WASHINGTON (Reuters) - The United States said on Wednesday that it was removing Turkey from the F-35 fighter jet programme, a move long threatened and expected after Ankara began accepting delivery of an advanced Russian missile defence system last week.
The first parts of the S-400 air defence system were flown to the Murted military air base northwest of Ankara on Friday, sealing NATO ally Turkey’s deal with Russia, which Washington had struggled for months to prevent.
“The U.S. and other F-35 partners are aligned in this decision to suspend Turkey from the programme and initiate the process to formally remove Turkey from the programme,” Ellen Lord, the undersecretary of defence for acquisition and sustainment, told a briefing.
Turkey’s foreign ministry said the move was unfair and could affect relations between the two countries.
Lord said moving the supply chain for the advanced fighter jet would cost the United States between $500 million (£402 million) and $600 million (£482.51 million) in non-recurring engineering costs.
Turkey makes more than 900 parts of the F-35, she said, adding the supply chain would transition from Turkish to mainly U.S. factories as Turkish suppliers are removed.
“Turkey will certainly and regrettably lose jobs and future economic opportunities from this decision,” Lord said. “It will no longer receive more than $9 billion in projected work share related to the F-35 over the life of the programme.”
The F-35 stealth fighter jet, the most advanced aircraft in the U.S. arsenal, is used by NATO and other U.S. allies.
Washington is concerned that deploying the S-400 with the F-35 would allow Russia to gain too much inside information about the aircraft’s stealth system.
“The F-35 cannot coexist with a Russian intelligence collection platform that will be used to learn about its advanced capabilities,” the White House said in a statement earlier on Wednesday.
Washington had long said the acquisition of the S-400 might lead to Turkey’s expulsion from the F-35 programme.
After the Pentagon announcement, Turkey’s foreign ministry said in a statement: “We invite the United States to return from this mistake which would open irreparable wounds in strategic relations.”
NATO Secretary General Jens Stoltenberg, speaking at the Aspen Institute’s annual security forum in Aspen, Colorado, said he was concerned at Turkey’s expulsion from the F-35 programme.
But while the S-400 could not become part of NATO’s shared air and missile defences, he said, Turkey has aircraft and radars that would remain part of the system.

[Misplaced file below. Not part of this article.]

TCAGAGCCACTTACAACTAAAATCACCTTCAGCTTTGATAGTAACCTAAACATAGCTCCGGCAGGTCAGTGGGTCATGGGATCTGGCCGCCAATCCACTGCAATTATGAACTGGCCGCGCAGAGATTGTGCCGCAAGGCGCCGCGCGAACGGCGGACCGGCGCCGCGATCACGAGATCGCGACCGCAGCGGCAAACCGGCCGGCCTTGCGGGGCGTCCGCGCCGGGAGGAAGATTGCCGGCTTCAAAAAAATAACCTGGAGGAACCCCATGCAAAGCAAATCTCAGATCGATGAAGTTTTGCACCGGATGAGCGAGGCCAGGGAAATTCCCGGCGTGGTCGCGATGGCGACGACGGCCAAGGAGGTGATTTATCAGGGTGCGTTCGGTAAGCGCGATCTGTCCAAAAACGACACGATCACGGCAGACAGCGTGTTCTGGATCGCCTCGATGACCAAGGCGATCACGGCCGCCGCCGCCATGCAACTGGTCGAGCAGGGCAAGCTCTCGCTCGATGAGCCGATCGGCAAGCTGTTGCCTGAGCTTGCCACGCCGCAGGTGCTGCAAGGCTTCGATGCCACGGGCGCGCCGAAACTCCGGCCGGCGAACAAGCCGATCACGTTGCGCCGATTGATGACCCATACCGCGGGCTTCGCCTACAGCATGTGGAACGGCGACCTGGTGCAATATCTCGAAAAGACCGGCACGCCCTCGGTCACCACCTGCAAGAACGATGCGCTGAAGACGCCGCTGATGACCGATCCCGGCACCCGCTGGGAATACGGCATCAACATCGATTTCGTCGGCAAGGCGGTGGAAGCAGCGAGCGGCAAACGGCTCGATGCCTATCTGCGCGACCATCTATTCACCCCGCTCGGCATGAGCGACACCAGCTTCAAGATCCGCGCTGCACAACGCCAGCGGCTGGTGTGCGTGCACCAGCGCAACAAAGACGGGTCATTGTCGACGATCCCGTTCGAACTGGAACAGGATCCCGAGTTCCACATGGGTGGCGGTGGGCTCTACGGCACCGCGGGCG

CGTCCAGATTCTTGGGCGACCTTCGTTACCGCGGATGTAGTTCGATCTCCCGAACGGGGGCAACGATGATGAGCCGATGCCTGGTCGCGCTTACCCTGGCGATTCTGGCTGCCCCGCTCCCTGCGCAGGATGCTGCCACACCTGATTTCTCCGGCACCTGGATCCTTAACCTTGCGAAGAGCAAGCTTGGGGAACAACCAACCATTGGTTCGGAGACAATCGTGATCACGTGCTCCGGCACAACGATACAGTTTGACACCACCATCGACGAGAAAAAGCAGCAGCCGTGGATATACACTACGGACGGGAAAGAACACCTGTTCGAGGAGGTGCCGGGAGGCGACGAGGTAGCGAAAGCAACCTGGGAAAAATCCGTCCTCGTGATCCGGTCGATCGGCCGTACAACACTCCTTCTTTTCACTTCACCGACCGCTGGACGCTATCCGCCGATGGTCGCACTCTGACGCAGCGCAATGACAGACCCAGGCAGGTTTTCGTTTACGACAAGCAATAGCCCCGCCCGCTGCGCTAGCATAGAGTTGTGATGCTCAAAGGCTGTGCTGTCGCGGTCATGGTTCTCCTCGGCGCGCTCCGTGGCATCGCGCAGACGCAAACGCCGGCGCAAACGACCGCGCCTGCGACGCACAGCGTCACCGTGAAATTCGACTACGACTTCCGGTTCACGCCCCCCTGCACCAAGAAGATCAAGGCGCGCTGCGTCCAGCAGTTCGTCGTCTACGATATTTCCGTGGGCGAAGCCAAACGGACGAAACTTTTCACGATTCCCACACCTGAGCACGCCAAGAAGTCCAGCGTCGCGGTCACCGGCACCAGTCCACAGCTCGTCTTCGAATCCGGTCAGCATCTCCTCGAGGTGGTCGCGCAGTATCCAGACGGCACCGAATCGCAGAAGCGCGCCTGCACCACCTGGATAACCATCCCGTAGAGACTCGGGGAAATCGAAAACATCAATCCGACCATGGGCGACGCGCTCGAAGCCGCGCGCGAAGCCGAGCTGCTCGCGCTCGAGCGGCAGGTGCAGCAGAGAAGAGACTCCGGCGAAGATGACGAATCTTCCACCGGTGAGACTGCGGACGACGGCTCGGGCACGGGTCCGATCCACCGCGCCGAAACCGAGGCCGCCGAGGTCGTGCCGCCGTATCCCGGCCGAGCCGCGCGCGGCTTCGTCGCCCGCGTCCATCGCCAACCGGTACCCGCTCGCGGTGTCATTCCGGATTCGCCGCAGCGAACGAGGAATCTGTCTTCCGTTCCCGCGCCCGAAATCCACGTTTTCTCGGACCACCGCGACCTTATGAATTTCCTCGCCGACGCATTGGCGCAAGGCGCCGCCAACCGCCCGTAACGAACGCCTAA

“The S-400, the Russian air defence system, it’s not possible to integrate into the integrated NATO air defence and missile system, which is about sharing, you know, radar picture, about joint air policing, which is about shared capabilities. And Turkey has not asked for that,” Stoltenberg said.
The S-400 acquisition is one of several issues that have frayed ties between the two allies, including a dispute over strategy in Syria east of the Euphrates River, where the United States is allied with Kurdish forces that Turkey views as foes.
The Pentagon had already laid out a plan to remove Turkey from the programme, which included halting training for Turkish pilots on the aircraft.
Lord said all the Turkish F-35 pilots and personnel had “firm plans” to leave the United States and were scheduled to leave by July 31.
Turkey will no longer be able to buy the 100 F-35s it had agreed to purchase.
“These would likely have been delivered at an annual rate of 8-12 aircraft/year through the 2020s,” Byron Callan, an analyst at Capital Alpha Partners, said in a research note on Wednesday.
The jet's prime contractor, Lockheed Martin Corp LMT.N and the jet's programme office at the Pentagon "should be able to re-market those delivery positions," Callan said.
Lockheed Martin spokeswoman Carolyn Nelson said: “Over the last several months we’ve been working to establish alternative sources of supply in the United States to quickly” adjust for the loss of Turkey’s contribution to the programme.
The United States is considering expanding sales of the jets to five other nations, including Romania, Greece and Poland, as European allies bulk up their defences in the face of a strengthening Russia.
David Trachtenberg, the deputy undersecretary of defence for policy, told reporters at the briefing that the United States still valued its relationship with Turkey.
“Our strategic partnership continues, but as I said, this is a specific response to a specific action,” Trachtenberg said.
Reporting by Idrees Ali and Phil Stewart; Additional reporting by Mike Stone, David Alexander and Jonathan Landay in Washington and Ezgi Erkoyun in Istanbul; Editing by Jonathan Oatis and Peter Cooney
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